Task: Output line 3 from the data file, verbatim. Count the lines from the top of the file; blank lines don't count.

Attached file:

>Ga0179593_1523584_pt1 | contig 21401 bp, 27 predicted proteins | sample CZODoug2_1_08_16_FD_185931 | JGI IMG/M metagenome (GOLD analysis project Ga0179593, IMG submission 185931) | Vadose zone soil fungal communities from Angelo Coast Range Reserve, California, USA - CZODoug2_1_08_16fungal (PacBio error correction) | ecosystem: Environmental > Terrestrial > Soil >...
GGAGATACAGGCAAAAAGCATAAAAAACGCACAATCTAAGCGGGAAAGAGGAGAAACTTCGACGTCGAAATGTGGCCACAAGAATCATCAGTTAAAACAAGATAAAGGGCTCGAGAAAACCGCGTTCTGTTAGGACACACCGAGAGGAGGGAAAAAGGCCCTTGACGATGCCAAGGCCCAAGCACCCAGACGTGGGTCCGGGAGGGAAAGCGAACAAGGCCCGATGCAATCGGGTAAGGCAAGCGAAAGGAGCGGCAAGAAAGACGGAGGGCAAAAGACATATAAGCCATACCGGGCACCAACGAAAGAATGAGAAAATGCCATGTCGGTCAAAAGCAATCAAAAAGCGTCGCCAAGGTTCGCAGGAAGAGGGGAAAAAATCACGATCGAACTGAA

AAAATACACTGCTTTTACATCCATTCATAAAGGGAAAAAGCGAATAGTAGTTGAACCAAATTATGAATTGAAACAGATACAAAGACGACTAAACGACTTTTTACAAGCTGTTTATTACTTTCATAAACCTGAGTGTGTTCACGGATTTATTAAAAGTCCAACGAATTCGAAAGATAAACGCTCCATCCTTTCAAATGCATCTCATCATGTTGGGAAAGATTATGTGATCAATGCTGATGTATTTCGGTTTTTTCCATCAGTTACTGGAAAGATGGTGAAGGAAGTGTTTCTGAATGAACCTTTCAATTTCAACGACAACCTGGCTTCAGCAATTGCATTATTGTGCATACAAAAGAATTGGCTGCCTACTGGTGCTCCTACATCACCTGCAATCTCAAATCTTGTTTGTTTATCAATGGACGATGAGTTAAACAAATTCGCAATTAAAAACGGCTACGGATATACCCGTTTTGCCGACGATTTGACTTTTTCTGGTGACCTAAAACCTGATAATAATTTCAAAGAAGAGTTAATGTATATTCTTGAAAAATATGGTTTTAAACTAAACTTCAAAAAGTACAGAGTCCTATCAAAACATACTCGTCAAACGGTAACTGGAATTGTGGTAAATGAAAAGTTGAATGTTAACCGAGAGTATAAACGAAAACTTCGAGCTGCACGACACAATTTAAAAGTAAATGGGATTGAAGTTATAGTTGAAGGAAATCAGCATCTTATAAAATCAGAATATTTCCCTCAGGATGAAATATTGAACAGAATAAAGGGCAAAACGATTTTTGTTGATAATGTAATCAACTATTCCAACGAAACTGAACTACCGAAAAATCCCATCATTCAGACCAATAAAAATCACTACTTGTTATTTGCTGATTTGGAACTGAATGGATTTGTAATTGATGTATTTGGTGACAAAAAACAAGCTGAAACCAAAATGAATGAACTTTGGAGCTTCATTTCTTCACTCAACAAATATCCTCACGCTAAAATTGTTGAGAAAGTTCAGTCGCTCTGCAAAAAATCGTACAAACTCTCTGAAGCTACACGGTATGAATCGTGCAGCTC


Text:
AAAATACACTGCTTTTACATCCATTCATAAAGGGAAAAAGCGAATAGTAGTTGAACCAAATTATGAATTGAAACAGATACAAAGACGACTAAACGACTTTTTACAAGCTGTTTATTACTTTCATAAACCTGAGTGTGTTCACGGATTTATTAAAAGTCCAACGAATTCGAAAGATAAACGCTCCATCCTTTCAAATGCATCTCATCATGTTGGGAAAGATTATGTGATCAATGCTGATGTATTTCGGTTTTTTCCATCAGTTACTGGAAAGATGGTGAAGGAAGTGTTTCTGAATGAACCTTTCAATTTCAACGACAACCTGGCTTCAGCAATTGCATTATTGTGCATACAAAAGAATTGGCTGCCTACTGGTGCTCCTACATCACCTGCAATCTCAAATCTTGTTTGTTTATCAATGGACGATGAGTTAAACAAATTCGCAATTAAAAACGGCTACGGATATACCCGTTTTGCCGACGATTTGACTTTTTCTGGTGACCTAAAACCTGATAATAATTTCAAAGAAGAGTTAATGTATATTCTTGAAAAATATGGTTTTAAACTAAACTTCAAAAAGTACAGAGTCCTATCAAAACATACTCGTCAAACGGTAACTGGAATTGTGGTAAATGAAAAGTTGAATGTTAACCGAGAGTATAAACGAAAACTTCGAGCTGCACGACACAATTTAAAAGTAAATGGGATTGAAGTTATAGTTGAAGGAAATCAGCATCTTATAAAATCAGAATATTTCCCTCAGGATGAAATATTGAACAGAATAAAGGGCAAAACGATTTTTGTTGATAATGTAATCAACTATTCCAACGAAACTGAACTACCGAAAAATCCCATCATTCAGACCAATAAAAATCACTACTTGTTATTTGCTGATTTGGAACTGAATGGATTTGTAATTGATGTATTTGGTGACAAAAAACAAGCTGAAACCAAAATGAATGAACTTTGGAGCTTCATTTCTTCACTCAACAAATATCCTCACGCTAAAATTGTTGAGAAAGTTCAGTCGCTCTGCAAAAAATCGTACAAACTCTCTGAAGCTACACGGTATGAATCGTGCAGCTC